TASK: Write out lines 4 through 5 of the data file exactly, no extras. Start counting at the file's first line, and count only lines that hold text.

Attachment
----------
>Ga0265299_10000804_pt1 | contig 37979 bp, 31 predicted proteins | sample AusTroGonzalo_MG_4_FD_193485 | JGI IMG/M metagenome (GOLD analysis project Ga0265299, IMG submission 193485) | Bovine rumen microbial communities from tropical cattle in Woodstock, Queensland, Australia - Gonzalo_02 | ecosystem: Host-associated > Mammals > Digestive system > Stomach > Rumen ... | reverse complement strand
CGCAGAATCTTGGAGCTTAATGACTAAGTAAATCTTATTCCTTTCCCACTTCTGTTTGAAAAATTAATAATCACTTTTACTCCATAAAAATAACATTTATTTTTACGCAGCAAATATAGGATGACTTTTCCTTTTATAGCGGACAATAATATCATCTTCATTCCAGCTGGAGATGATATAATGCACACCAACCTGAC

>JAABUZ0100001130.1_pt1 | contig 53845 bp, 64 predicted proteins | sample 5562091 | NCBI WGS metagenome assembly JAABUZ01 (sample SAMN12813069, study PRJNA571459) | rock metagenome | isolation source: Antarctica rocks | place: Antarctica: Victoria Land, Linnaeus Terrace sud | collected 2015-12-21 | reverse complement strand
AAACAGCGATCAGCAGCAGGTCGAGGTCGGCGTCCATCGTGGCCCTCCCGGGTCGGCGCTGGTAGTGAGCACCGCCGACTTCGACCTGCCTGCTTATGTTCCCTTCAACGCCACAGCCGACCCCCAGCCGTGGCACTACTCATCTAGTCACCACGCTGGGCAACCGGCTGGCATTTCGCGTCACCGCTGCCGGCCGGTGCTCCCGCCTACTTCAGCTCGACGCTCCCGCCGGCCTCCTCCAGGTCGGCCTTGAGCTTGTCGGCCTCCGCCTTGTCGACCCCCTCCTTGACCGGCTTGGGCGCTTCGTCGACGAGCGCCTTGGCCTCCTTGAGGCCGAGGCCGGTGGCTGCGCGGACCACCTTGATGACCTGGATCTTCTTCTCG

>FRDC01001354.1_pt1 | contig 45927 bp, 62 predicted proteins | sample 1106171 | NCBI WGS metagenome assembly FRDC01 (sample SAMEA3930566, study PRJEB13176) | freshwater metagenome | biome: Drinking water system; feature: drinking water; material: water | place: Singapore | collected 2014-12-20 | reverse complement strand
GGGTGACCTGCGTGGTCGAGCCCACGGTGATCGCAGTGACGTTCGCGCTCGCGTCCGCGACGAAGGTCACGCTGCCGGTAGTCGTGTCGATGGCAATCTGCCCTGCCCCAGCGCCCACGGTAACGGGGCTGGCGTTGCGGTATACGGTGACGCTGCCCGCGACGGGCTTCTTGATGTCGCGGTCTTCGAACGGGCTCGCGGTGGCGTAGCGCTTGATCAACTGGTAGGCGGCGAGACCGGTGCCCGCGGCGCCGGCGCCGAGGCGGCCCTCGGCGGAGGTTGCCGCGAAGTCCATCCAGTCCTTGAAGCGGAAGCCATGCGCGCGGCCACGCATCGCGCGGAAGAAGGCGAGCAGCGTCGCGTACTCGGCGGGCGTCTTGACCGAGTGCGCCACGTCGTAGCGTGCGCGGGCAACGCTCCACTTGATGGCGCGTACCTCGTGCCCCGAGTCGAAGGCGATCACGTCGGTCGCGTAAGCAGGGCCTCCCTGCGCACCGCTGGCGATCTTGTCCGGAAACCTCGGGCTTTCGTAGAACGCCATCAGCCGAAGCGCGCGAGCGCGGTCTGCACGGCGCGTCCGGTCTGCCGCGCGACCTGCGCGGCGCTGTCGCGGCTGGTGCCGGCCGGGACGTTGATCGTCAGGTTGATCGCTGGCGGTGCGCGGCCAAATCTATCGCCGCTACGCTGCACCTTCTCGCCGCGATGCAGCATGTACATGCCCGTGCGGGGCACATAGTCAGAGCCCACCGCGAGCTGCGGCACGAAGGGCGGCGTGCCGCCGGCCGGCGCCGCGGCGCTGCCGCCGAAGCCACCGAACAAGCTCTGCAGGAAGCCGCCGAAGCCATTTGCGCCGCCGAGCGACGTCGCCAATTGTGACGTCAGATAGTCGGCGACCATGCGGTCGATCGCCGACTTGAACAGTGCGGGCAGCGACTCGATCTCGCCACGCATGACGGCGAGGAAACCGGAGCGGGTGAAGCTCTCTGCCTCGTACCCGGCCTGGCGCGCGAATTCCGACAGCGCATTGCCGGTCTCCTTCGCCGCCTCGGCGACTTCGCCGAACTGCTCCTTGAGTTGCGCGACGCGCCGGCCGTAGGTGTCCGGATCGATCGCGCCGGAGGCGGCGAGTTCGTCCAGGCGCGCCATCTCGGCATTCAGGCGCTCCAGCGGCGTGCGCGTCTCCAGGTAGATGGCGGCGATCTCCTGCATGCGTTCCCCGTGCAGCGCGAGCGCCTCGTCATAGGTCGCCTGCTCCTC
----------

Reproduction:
AAACAGCGATCAGCAGCAGGTCGAGGTCGGCGTCCATCGTGGCCCTCCCGGGTCGGCGCTGGTAGTGAGCACCGCCGACTTCGACCTGCCTGCTTATGTTCCCTTCAACGCCACAGCCGACCCCCAGCCGTGGCACTACTCATCTAGTCACCACGCTGGGCAACCGGCTGGCATTTCGCGTCACCGCTGCCGGCCGGTGCTCCCGCCTACTTCAGCTCGACGCTCCCGCCGGCCTCCTCCAGGTCGGCCTTGAGCTTGTCGGCCTCCGCCTTGTCGACCCCCTCCTTGACCGGCTTGGGCGCTTCGTCGACGAGCGCCTTGGCCTCCTTGAGGCCGAGGCCGGTGGCTGCGCGGACCACCTTGATGACCTGGATCTTCTTCTCG

>FRDC01001354.1_pt1 | contig 45927 bp, 62 predicted proteins | sample 1106171 | NCBI WGS metagenome assembly FRDC01 (sample SAMEA3930566, study PRJEB13176) | freshwater metagenome | biome: Drinking water system; feature: drinking water; material: water | place: Singapore | collected 2014-12-20 | reverse complement strand